September 11th, 2007 by Clark Humphrey

book coverOn one level, David Lynch’s brief memoir/manifesto Catching the Big Fish: Meditation, Consciousness, and Creativity is, like most of Lynch’s body of work, bewildering.

On another level, like most of Lynch’s body of work, it makes perfect sense by its own individualistic sense of logic.

The bewildering part is when Lynch frequently segues into endorsement spots for Transcendental Meditation. He’s practiced it for almost as long as he’s practiced filmmaking, and now has his own “David Lynch Foundation for Consciousness-Based Education and World Peace.”

I’m sure Lynch has sincerely benefitted from his TM practice. It’s a minor shame he takes the movement’s PR lines at face value. For some reason I’d expected more healthy skepticism from him. But instead he waxes enthusiastic about the “unified field” and a thousand meditators in one town miraculously reducing the crime rate.

I’m sure Lynch’s daily meditation habit helps to ground his mind, refresh his creative juices, and enable him to withstand the massive stresses that face any Hollywood player.

I’m not convinced the TM system is, by itself, any more effective than any other meditative regime. However, any human discipline can be more effectively executed with instruction and guidance, such as that provided by the TM organization’s professional trainers.

Catching the Big Fish is beautifully designed, and beautifully written. Just as in his screenplays, which seldom let dialogue get in the way of imagery, his prose is short and sweet and directly propels the narrative line.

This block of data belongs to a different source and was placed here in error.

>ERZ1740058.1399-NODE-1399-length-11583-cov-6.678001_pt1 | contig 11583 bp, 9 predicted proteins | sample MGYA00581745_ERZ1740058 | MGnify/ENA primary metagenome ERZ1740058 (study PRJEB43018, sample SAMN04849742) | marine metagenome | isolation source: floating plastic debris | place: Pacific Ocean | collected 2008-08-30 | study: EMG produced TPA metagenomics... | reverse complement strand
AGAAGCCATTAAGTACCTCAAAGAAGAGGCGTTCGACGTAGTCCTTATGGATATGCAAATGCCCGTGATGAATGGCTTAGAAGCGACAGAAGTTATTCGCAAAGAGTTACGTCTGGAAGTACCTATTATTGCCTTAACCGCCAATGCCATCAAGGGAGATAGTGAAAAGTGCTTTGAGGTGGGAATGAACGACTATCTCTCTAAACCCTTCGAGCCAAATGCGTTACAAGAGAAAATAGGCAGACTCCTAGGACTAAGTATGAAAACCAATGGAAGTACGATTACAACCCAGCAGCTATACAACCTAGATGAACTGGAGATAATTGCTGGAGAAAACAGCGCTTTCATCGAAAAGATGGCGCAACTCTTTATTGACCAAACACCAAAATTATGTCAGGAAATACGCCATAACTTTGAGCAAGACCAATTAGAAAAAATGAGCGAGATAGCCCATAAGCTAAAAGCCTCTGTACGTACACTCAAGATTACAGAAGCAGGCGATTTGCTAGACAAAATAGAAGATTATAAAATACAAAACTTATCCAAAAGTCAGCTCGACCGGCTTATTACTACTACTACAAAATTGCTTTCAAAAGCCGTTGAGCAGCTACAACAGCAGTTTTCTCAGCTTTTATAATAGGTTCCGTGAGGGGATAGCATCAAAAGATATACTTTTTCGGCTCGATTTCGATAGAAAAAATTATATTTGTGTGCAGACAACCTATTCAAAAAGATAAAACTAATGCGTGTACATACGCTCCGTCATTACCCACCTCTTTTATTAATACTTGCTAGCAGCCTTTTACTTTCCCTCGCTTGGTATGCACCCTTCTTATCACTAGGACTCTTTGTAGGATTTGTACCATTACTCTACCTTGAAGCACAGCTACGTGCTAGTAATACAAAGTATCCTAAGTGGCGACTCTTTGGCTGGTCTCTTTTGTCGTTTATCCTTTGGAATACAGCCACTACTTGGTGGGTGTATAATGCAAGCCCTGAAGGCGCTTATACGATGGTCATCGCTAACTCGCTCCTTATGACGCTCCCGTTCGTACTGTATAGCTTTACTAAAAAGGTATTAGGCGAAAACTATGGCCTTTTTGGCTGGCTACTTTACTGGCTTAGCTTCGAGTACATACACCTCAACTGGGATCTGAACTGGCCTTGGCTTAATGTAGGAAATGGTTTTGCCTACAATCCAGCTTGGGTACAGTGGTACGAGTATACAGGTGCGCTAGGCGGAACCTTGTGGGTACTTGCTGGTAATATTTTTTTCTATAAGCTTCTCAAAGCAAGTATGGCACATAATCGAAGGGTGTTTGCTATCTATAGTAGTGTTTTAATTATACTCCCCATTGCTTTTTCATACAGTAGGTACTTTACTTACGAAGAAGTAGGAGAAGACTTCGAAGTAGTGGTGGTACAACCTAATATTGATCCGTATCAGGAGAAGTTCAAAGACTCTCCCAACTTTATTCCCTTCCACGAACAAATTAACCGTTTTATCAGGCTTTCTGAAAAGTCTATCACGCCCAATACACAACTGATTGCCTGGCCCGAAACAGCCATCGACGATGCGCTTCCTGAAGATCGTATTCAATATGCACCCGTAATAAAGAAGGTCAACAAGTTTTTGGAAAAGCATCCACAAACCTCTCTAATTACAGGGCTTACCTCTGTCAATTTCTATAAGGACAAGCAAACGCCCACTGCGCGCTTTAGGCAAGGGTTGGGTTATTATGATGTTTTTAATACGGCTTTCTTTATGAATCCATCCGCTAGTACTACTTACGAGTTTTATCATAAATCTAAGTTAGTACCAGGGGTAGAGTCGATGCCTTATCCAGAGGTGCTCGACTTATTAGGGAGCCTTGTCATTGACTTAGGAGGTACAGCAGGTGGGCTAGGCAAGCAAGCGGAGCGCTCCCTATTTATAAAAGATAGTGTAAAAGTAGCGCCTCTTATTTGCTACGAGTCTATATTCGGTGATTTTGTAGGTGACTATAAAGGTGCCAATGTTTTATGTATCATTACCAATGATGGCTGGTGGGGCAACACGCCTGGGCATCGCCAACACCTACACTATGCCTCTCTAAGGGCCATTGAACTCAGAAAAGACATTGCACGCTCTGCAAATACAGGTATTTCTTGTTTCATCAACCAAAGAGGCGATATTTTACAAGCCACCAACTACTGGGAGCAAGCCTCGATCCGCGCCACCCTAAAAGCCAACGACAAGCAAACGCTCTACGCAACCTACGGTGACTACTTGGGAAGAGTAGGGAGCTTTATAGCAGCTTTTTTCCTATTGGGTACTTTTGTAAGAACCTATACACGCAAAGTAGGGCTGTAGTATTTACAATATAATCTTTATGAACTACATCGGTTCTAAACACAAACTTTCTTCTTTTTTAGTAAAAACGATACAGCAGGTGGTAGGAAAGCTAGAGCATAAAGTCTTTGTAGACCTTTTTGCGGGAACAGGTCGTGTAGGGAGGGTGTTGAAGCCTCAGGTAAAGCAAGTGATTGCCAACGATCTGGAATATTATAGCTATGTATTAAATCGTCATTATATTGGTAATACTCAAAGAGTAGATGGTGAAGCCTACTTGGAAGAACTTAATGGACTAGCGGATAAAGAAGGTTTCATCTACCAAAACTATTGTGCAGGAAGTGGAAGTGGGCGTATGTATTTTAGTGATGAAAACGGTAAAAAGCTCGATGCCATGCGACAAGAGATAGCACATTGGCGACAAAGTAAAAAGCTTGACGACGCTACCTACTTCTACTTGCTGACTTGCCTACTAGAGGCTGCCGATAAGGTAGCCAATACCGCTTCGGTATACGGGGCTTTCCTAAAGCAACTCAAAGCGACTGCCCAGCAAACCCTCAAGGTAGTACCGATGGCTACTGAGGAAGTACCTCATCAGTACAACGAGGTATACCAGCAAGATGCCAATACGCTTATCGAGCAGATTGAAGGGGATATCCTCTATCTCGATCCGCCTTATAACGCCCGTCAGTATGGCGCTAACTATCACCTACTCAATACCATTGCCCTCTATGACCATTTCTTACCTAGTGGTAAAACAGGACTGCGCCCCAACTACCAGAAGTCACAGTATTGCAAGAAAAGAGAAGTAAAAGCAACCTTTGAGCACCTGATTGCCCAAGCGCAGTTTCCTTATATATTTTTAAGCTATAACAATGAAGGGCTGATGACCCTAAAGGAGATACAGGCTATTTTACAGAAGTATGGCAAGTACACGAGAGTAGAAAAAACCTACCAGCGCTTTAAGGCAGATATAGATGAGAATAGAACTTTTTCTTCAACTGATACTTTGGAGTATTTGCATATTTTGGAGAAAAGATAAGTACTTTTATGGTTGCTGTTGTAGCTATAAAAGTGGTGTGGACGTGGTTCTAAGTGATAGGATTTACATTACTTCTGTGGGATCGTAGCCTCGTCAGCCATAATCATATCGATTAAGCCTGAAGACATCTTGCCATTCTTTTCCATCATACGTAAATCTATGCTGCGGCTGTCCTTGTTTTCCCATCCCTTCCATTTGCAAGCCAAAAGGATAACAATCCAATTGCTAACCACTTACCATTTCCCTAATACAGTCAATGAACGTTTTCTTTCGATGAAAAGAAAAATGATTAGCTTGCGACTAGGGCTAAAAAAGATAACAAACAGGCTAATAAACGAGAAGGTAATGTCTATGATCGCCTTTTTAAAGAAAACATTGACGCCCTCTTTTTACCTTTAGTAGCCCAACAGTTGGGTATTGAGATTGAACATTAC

Lynch talks only a little about his films, explaining at one point that he doesn’t want his comments to overshadow the works themselves. (This is in a piece about why he doesn’t like DVD commentary tracks.)

When he does talk about his films, it’s in the form of little vignettes. Befitting his early training as a painter, his stories in the book are all about stringing together a succesison momentary images.

He does talk about his new digital-video feature, Inland Empire, and why he’s turned permanently to shooting on video. Previously famous for painstakingly crafting the perfect shot, now Lynch is a total convert to digital video’s flexibility, its versatility, its economy, and its capability for unlimited retakes and experimentation.

And, as you might expect, he discusses the apparent contradiction between his TM-fueled drive for “bliss” and the dark, often violent content in his works:

“There are many, many dark things flowing around in this world now, and omst films reflect the world in which we live. They’re stories. Stories are always going to have conflict. They’re going to have highs and lows, and good and bad….It’s good for the artist to understand conflict and stress. Those things can give you ideas. But I guarantee you, if you have enough stress, you won’t be able to create. And if you have enough conflict, it will just get in the way of your creativity. You can understand conflict, but you don’t have to live in it.”

And, I LOVE what Lynch says about “world peace” as something we should work for, not dismissively joke about.

On this day, which has predictably and tragically become an annual call to fear, that’s as good a message as any:

“May everyone be happy. May everyone be free of disease.May auspiciousness be seen everywhere. May suffering belong to no one.


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